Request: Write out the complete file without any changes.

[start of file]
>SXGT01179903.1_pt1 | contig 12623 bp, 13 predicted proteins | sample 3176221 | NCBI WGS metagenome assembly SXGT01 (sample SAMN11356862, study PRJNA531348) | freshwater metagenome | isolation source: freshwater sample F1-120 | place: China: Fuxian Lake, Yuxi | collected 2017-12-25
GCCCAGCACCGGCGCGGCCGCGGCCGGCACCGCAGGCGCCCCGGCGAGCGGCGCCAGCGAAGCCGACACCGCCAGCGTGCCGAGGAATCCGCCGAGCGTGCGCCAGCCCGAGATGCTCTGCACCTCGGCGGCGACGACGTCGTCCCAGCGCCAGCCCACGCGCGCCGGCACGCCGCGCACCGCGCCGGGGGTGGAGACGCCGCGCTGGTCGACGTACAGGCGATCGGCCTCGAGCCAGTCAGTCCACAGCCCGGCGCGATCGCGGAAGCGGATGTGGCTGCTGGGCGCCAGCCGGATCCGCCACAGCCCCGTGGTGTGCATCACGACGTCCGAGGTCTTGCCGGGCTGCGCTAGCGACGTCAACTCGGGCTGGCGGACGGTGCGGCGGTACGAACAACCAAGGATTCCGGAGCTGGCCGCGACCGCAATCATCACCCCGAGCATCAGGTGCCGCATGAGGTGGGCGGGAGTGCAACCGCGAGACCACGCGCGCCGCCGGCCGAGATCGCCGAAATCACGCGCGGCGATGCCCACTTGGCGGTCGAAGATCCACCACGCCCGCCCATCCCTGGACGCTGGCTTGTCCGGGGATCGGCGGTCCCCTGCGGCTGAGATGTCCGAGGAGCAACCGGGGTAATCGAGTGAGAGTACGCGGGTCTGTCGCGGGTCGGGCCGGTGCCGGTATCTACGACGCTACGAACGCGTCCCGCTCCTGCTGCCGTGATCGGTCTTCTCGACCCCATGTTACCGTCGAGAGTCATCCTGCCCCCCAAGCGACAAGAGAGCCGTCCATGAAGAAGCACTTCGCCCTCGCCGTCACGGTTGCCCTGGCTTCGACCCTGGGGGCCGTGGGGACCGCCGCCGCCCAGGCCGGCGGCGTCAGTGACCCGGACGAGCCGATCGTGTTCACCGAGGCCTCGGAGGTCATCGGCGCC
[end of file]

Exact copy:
>SXGT01179903.1_pt1 | contig 12623 bp, 13 predicted proteins | sample 3176221 | NCBI WGS metagenome assembly SXGT01 (sample SAMN11356862, study PRJNA531348) | freshwater metagenome | isolation source: freshwater sample F1-120 | place: China: Fuxian Lake, Yuxi | collected 2017-12-25
GCCCAGCACCGGCGCGGCCGCGGCCGGCACCGCAGGCGCCCCGGCGAGCGGCGCCAGCGAAGCCGACACCGCCAGCGTGCCGAGGAATCCGCCGAGCGTGCGCCAGCCCGAGATGCTCTGCACCTCGGCGGCGACGACGTCGTCCCAGCGCCAGCCCACGCGCGCCGGCACGCCGCGCACCGCGCCGGGGGTGGAGACGCCGCGCTGGTCGACGTACAGGCGATCGGCCTCGAGCCAGTCAGTCCACAGCCCGGCGCGATCGCGGAAGCGGATGTGGCTGCTGGGCGCCAGCCGGATCCGCCACAGCCCCGTGGTGTGCATCACGACGTCCGAGGTCTTGCCGGGCTGCGCTAGCGACGTCAACTCGGGCTGGCGGACGGTGCGGCGGTACGAACAACCAAGGATTCCGGAGCTGGCCGCGACCGCAATCATCACCCCGAGCATCAGGTGCCGCATGAGGTGGGCGGGAGTGCAACCGCGAGACCACGCGCGCCGCCGGCCGAGATCGCCGAAATCACGCGCGGCGATGCCCACTTGGCGGTCGAAGATCCACCACGCCCGCCCATCCCTGGACGCTGGCTTGTCCGGGGATCGGCGGTCCCCTGCGGCTGAGATGTCCGAGGAGCAACCGGGGTAATCGAGTGAGAGTACGCGGGTCTGTCGCGGGTCGGGCCGGTGCCGGTATCTACGACGCTACGAACGCGTCCCGCTCCTGCTGCCGTGATCGGTCTTCTCGACCCCATGTTACCGTCGAGAGTCATCCTGCCCCCCAAGCGACAAGAGAGCCGTCCATGAAGAAGCACTTCGCCCTCGCCGTCACGGTTGCCCTGGCTTCGACCCTGGGGGCCGTGGGGACCGCCGCCGCCCAGGCCGGCGGCGTCAGTGACCCGGACGAGCCGATCGTGTTCACCGAGGCCTCGGAGGTCATCGGCGCC